I didn’t call Larry Herndon “Hondo” in 1984. I’m not sure when I started referring to him as such, but throughout my adult life, I have always told people that the 1984 world series ended like this:
Hondo came racing in on a softly hit fly ball and my family held it’s collective breath. My dad, my brother, my mom, my sister and I were on our feet, inches from the TV screen—a snap-shot tableau of frozen anticipation.
I’m not sure if this is actually how it played out, but I remember my dog taking cover underneath our pool-table, fully aware of the storm that was about to break.
Hondo caught the ball and just kept running and that beautiful old ballpark erupted in a pandemonium I doubt any of us will ever see again.
Of course, it was damn near a riot, and when I watch the footage today, I find it a little disturbing. But when I was eight, I didn’t know any different, and watching all those drunk Tiger Stadium maniacs charge the field and force the team into the dugout before they’re on-field celebration was complete, seemed fully in synch with my own elation.
I screamed with joy, and my mom screamed with joy, and my brother and my sister screamed with joy, and my dad just smiled and smiled.
My pop, the son of Italian immigrants who couldn’t care less about America’s pastime, listened to Tigers games in the Greenberg/Gehringer era as an introduction to the English language. As a result, throughout his life he transposed baseball jargon into everyday conversation:
“Another D? I see you struck out again Joey.”
“How’d that date go? Let me guess…you struck out again Joey.”
It wasn’t all negative of course. When I did something he approved of, he’d say, “you really knocked the cover off that one boy!”
I guess what I’m trying to get at was the Tigers were a huge part of my father’s transition from old world Italian heritage to fully assimilated participant in American culture. And when the Tigers won the series in ’84 this connection was made manifest by what has become known as “the handing off of the bell.”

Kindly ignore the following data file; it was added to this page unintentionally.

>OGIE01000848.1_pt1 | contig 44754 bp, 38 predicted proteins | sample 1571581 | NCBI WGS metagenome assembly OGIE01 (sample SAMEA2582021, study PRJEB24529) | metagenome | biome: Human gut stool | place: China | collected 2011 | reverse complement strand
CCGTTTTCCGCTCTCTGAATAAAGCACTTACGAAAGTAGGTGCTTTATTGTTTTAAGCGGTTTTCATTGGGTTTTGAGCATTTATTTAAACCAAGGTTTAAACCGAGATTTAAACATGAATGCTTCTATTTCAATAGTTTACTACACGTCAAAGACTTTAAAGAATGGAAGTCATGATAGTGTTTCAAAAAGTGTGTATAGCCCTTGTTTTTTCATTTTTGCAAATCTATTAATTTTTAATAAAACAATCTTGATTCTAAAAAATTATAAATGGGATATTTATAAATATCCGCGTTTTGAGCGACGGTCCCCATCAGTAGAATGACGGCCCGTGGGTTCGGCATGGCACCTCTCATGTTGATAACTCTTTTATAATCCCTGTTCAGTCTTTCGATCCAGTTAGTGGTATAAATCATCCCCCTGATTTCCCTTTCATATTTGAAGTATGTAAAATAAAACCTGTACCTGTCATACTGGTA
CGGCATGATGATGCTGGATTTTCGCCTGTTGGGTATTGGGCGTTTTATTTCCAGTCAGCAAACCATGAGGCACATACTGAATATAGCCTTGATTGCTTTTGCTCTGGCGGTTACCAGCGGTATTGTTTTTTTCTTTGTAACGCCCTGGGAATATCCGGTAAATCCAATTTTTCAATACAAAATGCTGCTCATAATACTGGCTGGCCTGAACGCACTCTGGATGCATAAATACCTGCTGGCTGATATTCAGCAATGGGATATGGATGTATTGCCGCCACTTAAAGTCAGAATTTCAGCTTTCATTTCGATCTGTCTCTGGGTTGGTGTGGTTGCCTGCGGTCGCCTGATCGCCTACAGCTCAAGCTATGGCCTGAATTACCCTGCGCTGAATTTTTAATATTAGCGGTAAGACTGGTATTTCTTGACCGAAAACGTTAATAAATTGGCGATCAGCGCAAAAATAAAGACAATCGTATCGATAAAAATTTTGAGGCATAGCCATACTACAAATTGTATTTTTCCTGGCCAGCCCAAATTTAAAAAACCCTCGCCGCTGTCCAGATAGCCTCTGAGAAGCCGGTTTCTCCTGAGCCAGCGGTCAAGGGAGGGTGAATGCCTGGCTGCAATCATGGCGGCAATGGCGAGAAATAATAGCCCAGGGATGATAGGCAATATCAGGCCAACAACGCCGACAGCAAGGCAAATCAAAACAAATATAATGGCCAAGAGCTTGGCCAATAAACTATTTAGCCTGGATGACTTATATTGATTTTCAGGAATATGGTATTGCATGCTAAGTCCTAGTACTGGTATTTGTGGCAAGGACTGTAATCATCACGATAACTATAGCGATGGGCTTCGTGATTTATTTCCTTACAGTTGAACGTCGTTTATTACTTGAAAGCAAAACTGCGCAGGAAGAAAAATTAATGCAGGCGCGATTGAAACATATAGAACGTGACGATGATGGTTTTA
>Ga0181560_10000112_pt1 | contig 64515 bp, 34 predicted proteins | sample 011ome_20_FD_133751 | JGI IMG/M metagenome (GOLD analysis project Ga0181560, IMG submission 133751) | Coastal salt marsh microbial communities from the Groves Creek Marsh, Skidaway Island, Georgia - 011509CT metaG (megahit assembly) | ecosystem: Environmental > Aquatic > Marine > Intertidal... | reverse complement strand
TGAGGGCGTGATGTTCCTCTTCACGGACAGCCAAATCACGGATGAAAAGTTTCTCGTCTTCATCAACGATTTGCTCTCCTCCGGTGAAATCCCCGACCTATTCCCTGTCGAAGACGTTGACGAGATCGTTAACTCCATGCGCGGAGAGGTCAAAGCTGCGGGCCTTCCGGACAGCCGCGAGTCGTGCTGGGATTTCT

Hondo came racing in on a softly hit fly ball and my family held it’s collective breath. And when he caught that ball we all screamed for joy and my father just smiled and smiled…
And then he disappeared into the kitchen. After a few minutes he called our names and we went into the kitchen to find him standing on a stool, reaching for the giant, dented, brass bell that always rested on top of our kitchen cabinets. The thing must’ve weighed 15 pounds.
I had only recently been able to pick it up, so it seemed a remarkable feat to me that my grandfather could swing that bell over and over again while he hocked vegetables on the east side of Detroit back in the 1920s. It was an object from a bygone era that was passed down to my father from his father—a symbol of my family’s pursuit of the American Dream.
My dad stepped off the stool and handed me the bell and then led us to the front door of our home. He opened the door and told me to ring in the Tigers victory, and I gave that thing as much of a ride as I could. I think I got three or four rings out before the weight of it got the better of me, and I had to hand it off to my brother. And he rang it and we all yelled, and screamed and did our best to drive our neighbors crazy.
And that’s the way we celebrated the Tigers victory in the 1984 World Series–with my father tying our family’s immigrant past to its fully American present and future.
If you’re looking for the winner to the Final Cut contest, that is yet to be determined. As you know, the Tigers still have 3 extra players in camp who are likely headed for the DL. That of course doesn’t count for the contest, but one of those players is Edward Campusano who could still be cut and returned to the Cubs. Until he is placed on the DL, I’m going to hold off on awarding that DVD.